Clinical Signs

Feline Panleukopenia virus has similar clinical sings to those of canine parvovirus 2.  The most common signs cats present with are:
-Acute Fever (40-41 °C)
-Vomiting (Billious)
-Severe dehydration

Exam Findings and Diagnosis

In addition to the common clinical signs listed above owners may report that their cats began vomiting a few days after the onset of fever. Cats have also been reported to hang their heads above their water bowl but not drink. Complications that can arise from infection include abortions if a cat is infected during the first trimester of pregnancy. If cats are infected later in pregnancy the virus can lead to cerebellar hypoplasia in kittens.

Physical Exam Findings: In addition to the presenting signs physical exam often reveals: skin tenting due to severe dehydration, abdominal pain, and swollen abdominal lymph nodes. In kittens infected in utero signs include retinal lesions, which appear as distinct grey areas in the eye, and ataxia and tremors associated with cerebellar hypoplasia.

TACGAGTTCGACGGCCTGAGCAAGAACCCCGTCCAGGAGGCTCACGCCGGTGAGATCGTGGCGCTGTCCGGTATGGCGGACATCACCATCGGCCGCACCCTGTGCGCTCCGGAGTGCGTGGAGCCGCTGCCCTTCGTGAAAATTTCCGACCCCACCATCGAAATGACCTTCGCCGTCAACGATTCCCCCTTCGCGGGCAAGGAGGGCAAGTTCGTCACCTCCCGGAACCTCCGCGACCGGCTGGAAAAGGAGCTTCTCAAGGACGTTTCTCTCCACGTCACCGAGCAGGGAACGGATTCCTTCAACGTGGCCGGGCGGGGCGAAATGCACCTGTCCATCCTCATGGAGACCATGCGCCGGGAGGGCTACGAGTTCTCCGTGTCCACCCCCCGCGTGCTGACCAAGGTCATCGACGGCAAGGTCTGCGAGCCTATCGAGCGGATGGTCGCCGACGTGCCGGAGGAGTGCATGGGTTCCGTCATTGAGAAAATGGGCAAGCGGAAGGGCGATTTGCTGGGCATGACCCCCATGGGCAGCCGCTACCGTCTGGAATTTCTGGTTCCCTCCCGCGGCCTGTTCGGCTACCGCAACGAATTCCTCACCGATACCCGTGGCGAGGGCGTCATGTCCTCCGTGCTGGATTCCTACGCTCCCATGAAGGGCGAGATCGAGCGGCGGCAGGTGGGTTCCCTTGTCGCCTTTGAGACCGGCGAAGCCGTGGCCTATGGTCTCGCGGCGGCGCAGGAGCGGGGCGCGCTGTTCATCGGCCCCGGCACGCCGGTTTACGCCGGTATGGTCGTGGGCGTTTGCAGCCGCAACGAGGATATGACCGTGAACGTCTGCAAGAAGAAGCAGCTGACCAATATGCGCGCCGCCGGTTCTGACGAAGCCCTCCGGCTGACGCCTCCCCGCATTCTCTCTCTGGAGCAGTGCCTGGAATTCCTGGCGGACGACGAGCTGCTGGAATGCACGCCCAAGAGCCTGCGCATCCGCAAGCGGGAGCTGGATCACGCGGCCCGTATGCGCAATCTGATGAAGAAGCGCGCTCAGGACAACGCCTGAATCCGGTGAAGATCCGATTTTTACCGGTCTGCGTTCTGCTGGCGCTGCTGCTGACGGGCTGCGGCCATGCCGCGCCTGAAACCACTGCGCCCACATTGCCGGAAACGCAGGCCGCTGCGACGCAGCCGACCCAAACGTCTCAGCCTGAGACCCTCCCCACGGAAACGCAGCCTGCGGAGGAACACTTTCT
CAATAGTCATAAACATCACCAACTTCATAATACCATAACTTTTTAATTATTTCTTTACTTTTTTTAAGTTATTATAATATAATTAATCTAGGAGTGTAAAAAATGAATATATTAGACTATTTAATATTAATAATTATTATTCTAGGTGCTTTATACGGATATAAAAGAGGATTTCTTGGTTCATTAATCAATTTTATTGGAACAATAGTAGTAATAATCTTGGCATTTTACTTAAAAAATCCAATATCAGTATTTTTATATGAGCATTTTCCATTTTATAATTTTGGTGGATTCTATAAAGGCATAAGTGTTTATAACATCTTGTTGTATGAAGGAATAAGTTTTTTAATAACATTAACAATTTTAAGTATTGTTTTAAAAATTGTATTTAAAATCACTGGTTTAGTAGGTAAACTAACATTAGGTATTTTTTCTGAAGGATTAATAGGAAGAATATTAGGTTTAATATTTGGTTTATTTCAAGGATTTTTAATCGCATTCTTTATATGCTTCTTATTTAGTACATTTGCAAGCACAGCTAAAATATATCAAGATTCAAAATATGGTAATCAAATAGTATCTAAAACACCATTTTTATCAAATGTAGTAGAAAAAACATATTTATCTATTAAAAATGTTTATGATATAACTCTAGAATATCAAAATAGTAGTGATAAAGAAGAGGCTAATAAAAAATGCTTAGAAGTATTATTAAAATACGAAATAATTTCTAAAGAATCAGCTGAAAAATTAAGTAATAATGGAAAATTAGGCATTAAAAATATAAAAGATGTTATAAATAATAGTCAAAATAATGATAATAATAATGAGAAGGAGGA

Blood Work: A complete blood count (CBC) lymphopenia, severe (pan) leukopenia, and thrombocytopenia. Panleukopenia is define as a white blood cell count between 50-3000 WBC/µL. In cases with a count < 2000 WBC/µL a poor prognosis is given. 

Diagnostic Tests: The canine-parvo virus ELISA snap test is the most commonly used in practice to detect  FPV during the acute phase of infection. Panleukopenia on the CBC and a postive ELISA test results are combined to give a diagnosis of FPV. Cats can be positive for this test if they were vaccinated for FPV within 5-12 days of the test. Other diagnostic tests availabe include virus isolation, PCR, and antibody titre tests.


A Kitten with cerebellar hypoplasiacerebellar